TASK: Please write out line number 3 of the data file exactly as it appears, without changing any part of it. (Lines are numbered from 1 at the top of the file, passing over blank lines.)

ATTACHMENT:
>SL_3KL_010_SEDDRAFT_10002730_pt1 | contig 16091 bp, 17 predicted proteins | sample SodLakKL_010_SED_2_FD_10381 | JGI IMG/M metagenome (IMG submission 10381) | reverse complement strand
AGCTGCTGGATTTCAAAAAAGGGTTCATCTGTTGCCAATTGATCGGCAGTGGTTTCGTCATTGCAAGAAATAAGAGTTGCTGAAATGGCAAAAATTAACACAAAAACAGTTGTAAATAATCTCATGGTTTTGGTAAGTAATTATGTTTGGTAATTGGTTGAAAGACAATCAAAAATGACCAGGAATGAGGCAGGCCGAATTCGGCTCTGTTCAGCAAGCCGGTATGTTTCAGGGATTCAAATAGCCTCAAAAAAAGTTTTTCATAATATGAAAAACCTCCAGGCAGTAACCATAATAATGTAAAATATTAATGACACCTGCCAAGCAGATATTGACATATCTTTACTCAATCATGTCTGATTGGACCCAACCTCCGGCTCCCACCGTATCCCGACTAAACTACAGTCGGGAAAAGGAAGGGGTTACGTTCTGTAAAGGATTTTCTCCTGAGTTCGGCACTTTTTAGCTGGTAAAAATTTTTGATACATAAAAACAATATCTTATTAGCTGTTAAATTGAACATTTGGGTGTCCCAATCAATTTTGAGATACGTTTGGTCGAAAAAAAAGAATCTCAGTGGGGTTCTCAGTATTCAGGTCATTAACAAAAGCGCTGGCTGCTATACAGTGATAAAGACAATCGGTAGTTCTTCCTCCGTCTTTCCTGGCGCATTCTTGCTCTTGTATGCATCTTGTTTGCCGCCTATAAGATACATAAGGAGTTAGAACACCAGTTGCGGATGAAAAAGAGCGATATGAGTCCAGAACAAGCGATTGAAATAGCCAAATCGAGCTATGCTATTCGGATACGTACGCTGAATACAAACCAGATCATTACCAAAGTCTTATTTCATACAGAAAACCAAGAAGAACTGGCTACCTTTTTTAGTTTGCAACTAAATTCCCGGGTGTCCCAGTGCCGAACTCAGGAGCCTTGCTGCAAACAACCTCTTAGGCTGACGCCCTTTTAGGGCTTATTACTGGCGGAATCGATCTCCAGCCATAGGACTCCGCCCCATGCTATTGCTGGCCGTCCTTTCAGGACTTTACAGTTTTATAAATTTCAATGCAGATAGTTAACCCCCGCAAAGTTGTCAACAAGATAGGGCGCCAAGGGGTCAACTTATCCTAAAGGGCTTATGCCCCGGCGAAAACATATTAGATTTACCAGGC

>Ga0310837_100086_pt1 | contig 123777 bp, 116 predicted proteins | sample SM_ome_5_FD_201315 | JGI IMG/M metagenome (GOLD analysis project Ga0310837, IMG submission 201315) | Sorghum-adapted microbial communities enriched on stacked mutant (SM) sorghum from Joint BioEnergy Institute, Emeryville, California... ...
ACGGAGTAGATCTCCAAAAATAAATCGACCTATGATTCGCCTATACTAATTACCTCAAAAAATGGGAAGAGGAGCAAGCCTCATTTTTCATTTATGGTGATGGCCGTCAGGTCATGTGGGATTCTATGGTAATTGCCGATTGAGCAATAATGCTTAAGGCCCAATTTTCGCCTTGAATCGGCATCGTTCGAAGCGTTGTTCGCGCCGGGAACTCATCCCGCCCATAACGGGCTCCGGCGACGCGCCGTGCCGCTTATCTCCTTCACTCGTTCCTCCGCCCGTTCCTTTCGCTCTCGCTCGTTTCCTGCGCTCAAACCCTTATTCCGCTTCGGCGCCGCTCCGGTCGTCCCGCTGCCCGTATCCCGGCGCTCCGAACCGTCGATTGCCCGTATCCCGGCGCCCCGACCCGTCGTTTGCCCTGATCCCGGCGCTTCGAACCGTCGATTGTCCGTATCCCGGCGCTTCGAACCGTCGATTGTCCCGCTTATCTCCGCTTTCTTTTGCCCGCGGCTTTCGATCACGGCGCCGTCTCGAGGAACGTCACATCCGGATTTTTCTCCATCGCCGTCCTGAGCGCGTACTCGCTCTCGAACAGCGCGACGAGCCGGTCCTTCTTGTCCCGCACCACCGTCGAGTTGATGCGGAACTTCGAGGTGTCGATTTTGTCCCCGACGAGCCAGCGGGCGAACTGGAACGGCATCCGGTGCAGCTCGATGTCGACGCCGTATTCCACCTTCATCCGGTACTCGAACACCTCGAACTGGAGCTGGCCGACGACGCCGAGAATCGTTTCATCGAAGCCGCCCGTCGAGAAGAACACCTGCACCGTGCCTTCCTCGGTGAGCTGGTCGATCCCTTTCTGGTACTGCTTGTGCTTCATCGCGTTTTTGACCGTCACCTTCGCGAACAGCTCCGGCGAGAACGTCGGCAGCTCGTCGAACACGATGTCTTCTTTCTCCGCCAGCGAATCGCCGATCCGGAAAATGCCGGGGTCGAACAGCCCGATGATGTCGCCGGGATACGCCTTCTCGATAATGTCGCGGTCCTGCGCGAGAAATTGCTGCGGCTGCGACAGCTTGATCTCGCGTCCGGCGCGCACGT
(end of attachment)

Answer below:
>Ga0310837_100086_pt1 | contig 123777 bp, 116 predicted proteins | sample SM_ome_5_FD_201315 | JGI IMG/M metagenome (GOLD analysis project Ga0310837, IMG submission 201315) | Sorghum-adapted microbial communities enriched on stacked mutant (SM) sorghum from Joint BioEnergy Institute, Emeryville, California... ...